I've experienced the evolution of the Apple TV interface from its early beginnings to the current implementation. Although I agree with some in this forum that the new UI is not as beautiful as the previous iteration, I must say it certainly is more functional. Let me explain.
The previous version was simply gorgeous
. With subdued colours and a simplistic design, it blended into the background as what it was intended to be: the "default" or "home" screen of your TV set. It was never intended to be a destination, just the transient stop that enabled you to make a content selection. And when a selection was made, a movie, a TV show, or even a song, it
took the center stage. There was a clear distinction between the boring (yet beautiful) menu screen, and the content it presented.
Amidst all its beauty and appeal, the default screen had one rather nasty flaw. It was not scalable. What's more, the limits it imposed were painfully felt throughout your daily navigation.
Sure, it was better than many other systems out there, and it was still gorgeous to behold; but the content selections kept growing, and navigating through them was getting a bit tenuous.
At fault, mostly, was the "Internet" section. It seemed that everything that was not strictly an iTunes movie or TV show, or that did not exist in your computer, fell under "Internet." That's mostly because the Apple TV was growing into an access point of Internet services, and that wasn't going stop.
All those services made the list under "Internet" grow beyond what could be displayed, making the user scroll down. Not only did the scrolling prevent easy discoverability of new options, but it forced the user to navigate through all
options in order to get to the ones at the bottom.
What to do, then? The "Internet" section could be decomposed further, but this would expand the number of buttons in the menu bar, and lets face it, that bar would not make things easier if it kept growing outside
the periphery of the TV screen.
In comes the new screen layout, designed for a growing selection of options and services, or like some people call them, "apps."
As I understand the new design, it seems that Apple has classified all available content into the three obvious classes: iTunes content, your own content in your computer, and everything else
. And really, this is just a natural realization from the usage of the previous UI version.
Once this insight is grasped and put in its proper context, the entire UI makes a lot of sense, and its virtues can be appreciated.
To start, the top half of the screen always displays prominently the most common items from the currently selected button or "app," including perhaps most recent selections, depending on the category. This aids navigation, and allows you to easily return to previously accessed or popular content.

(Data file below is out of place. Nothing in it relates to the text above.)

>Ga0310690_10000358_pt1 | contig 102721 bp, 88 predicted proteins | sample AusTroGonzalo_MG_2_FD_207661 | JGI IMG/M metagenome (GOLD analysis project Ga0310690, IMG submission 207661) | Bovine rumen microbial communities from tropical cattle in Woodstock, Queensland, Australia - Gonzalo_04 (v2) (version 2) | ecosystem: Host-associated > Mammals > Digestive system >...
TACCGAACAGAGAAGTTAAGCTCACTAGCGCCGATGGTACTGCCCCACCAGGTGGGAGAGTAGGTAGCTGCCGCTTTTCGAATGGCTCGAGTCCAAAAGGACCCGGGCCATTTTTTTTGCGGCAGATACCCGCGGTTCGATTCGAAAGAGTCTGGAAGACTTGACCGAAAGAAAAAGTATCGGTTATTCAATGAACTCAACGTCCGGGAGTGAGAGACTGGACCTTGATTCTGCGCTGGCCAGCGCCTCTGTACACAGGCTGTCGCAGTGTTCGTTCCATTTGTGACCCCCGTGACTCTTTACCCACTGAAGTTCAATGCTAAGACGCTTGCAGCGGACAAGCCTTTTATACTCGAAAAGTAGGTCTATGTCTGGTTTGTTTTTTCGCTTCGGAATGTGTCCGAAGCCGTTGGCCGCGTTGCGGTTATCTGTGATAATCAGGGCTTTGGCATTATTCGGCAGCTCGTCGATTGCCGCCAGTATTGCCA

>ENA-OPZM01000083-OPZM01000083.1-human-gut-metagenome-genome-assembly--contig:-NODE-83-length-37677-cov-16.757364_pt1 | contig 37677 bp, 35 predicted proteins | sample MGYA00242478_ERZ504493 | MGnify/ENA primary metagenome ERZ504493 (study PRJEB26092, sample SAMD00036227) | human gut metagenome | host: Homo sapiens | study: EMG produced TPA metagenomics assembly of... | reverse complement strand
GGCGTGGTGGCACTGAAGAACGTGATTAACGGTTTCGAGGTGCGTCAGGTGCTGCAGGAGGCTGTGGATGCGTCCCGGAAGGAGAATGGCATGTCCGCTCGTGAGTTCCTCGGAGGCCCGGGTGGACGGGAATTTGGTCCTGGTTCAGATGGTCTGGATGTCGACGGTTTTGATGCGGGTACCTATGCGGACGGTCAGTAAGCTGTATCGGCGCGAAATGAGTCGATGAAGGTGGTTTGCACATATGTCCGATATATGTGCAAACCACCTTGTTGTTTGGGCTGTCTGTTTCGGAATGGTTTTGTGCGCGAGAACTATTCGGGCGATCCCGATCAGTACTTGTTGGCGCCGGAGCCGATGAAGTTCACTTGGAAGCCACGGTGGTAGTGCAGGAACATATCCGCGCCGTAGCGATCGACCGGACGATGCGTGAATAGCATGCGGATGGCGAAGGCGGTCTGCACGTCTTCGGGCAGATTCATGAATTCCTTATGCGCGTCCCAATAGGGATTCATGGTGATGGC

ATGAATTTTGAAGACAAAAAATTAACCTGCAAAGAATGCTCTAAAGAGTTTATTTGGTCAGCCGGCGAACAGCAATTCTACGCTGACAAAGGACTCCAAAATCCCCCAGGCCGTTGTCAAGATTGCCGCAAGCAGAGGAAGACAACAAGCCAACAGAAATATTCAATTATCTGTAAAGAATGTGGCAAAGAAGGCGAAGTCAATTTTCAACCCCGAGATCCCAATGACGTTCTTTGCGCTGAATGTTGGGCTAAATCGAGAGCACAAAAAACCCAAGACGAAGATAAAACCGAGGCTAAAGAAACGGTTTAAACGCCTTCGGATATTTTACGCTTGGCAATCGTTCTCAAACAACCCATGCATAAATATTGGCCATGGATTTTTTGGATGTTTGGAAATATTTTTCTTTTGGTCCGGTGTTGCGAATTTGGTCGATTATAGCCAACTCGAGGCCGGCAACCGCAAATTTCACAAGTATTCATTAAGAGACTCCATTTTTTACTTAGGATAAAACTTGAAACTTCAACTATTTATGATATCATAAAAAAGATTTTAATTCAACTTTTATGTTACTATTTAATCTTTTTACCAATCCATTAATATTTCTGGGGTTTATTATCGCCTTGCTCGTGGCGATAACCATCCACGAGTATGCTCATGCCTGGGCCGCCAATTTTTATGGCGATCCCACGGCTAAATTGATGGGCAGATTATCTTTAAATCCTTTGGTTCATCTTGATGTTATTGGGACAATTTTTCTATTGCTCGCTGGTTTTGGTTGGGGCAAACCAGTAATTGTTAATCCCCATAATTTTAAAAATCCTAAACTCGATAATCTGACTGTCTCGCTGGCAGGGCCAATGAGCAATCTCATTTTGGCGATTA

Then, the bottom half of the screen, by default, shows the four main
buttons: "Movies," "TV Shows," "Computers," and "Settings." These are the bread and butter of the Apple TV: the content provided by iTunes, and that available in your own computer. They are shown first and foremost in the default screen because they are expected to be the most commonly used ones, and to some significant measure of users, perhaps the only
options they'll need.
Following the main row of "apps" is what looks like half of the next row. This is done in a tasteful way that lets the user know without doubt that there is more to the Apple TV than the main row, but without cluttering the screen with all options at once. Navigating into any of these options will scroll the screen up, filling it with more of these additional "apps." The user can then access any of them at once, or scroll back up to the main row.
This new layout allows for a greater selection of "apps" without hampering discoverability or navigation: the user can see more items at once in a screen-full of "app" buttons than on a narrow vertical menu of the Apple TV 2.0. Also, the user can select any "app" simply by navigating the grid rather than having to scroll through all items to get from one end to the other, as in the previous version.
Thus, I feel this new UI is much more functional and definitely more scalable than the previous one. I do, however, feel there were some questionable choices made in the overall "look." For instance, out is the old subdued colour scheme of bluish grays and white on black, and in come a variety of gaudy colours polluting the screen. It is hard to distinguish at first glance what is content, which is important, and what is an "app," which should just be part of the furniture.
Not only are the colours bright and flashy, but the visual emphasis this causes obscures the selection cursor. It is sometimes hard to tell which item is actually selected; the slight blue "glow" surrounding the selected item blends much too easily with the button colours.
To me the whole thing looks like it was designed for children. If it wasn't for the easy navigation and the very functional approach, I'd be fooled into believing it was designed by Microsoft.
is easily fixed, especially by Apple. Functional
and easy to use
is a lot harder, and that's already there.